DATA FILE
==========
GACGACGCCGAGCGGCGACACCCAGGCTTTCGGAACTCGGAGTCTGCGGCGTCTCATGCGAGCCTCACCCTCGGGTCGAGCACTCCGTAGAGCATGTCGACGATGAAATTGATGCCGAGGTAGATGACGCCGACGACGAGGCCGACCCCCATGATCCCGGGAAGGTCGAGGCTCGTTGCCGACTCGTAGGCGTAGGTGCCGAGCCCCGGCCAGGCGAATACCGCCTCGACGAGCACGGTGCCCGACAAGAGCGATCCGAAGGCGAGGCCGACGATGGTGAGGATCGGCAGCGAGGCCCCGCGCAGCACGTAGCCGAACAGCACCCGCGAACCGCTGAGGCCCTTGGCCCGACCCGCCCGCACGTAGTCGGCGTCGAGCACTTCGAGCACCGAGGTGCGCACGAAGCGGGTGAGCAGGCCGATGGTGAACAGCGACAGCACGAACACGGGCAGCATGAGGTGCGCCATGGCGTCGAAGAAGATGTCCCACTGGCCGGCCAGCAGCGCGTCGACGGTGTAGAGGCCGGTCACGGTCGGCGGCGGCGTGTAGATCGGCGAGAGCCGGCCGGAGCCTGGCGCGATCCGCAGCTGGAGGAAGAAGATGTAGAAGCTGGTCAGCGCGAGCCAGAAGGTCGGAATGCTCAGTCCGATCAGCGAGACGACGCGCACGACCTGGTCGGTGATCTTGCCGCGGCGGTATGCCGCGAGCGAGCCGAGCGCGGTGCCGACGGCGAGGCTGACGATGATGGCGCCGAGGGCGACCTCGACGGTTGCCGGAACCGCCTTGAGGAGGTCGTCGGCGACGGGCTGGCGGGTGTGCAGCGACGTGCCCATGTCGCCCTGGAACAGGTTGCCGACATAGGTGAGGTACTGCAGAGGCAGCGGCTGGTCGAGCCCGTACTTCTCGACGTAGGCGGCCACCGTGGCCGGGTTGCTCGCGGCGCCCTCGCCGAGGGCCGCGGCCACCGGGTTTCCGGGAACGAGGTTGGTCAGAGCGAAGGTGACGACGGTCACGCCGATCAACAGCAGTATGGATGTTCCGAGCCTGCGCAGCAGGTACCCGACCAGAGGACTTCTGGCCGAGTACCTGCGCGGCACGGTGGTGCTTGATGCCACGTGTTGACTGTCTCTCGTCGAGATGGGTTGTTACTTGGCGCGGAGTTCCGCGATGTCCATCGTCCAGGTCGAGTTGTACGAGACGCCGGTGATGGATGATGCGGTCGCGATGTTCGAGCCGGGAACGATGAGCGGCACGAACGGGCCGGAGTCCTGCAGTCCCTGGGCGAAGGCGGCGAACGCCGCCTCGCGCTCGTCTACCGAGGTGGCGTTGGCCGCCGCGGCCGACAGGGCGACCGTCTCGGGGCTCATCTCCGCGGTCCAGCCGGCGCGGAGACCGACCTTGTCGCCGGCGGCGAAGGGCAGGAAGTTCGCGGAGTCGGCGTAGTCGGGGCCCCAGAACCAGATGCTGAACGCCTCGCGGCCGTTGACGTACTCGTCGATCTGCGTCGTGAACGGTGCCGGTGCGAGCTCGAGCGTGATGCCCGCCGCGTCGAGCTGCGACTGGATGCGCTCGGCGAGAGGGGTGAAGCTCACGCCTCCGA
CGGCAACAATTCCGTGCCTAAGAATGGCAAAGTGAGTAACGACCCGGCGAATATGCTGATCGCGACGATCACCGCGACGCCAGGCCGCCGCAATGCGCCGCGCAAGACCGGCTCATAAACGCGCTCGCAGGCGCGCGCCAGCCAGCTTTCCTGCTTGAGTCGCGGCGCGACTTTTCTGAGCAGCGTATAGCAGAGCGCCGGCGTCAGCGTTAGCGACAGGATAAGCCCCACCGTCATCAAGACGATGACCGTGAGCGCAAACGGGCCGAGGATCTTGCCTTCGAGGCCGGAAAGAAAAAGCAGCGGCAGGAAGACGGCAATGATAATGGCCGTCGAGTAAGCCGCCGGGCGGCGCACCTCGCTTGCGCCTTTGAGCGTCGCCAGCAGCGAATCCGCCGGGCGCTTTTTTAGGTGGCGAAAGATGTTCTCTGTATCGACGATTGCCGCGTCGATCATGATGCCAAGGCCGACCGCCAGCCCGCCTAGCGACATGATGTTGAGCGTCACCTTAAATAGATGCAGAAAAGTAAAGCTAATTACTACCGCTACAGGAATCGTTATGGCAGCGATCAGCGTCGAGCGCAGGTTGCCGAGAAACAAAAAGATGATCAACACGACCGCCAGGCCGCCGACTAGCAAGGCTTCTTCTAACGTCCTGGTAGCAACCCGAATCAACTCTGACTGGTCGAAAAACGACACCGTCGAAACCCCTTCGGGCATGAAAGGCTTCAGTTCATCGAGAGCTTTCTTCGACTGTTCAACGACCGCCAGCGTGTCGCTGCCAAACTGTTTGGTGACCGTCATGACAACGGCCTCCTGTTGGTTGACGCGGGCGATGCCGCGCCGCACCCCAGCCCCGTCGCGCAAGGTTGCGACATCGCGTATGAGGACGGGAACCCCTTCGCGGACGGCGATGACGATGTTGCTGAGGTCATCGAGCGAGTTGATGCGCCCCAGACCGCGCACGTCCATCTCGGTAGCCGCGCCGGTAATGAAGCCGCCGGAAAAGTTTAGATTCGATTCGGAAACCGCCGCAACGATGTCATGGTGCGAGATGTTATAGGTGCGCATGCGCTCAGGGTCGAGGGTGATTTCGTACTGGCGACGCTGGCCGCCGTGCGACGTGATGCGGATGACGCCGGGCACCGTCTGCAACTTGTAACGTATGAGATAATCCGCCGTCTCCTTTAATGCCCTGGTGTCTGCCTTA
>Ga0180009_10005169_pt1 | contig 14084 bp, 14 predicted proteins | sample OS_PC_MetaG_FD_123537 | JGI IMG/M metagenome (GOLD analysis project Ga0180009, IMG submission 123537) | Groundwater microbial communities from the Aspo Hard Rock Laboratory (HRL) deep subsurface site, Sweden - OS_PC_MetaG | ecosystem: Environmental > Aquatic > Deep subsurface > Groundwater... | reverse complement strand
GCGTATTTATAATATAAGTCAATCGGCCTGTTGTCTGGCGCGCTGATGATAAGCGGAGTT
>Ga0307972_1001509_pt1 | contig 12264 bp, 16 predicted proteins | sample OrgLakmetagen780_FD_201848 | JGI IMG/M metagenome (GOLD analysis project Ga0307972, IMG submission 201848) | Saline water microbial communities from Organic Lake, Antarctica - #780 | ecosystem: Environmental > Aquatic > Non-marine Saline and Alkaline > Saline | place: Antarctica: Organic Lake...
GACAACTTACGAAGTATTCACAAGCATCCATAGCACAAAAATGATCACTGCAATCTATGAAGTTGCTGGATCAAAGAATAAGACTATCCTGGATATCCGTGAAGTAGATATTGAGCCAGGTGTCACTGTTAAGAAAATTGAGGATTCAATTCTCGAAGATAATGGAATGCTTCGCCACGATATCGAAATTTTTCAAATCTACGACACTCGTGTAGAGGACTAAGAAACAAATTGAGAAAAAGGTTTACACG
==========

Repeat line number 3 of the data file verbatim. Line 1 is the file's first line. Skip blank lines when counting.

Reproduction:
>Ga0180009_10005169_pt1 | contig 14084 bp, 14 predicted proteins | sample OS_PC_MetaG_FD_123537 | JGI IMG/M metagenome (GOLD analysis project Ga0180009, IMG submission 123537) | Groundwater microbial communities from the Aspo Hard Rock Laboratory (HRL) deep subsurface site, Sweden - OS_PC_MetaG | ecosystem: Environmental > Aquatic > Deep subsurface > Groundwater... | reverse complement strand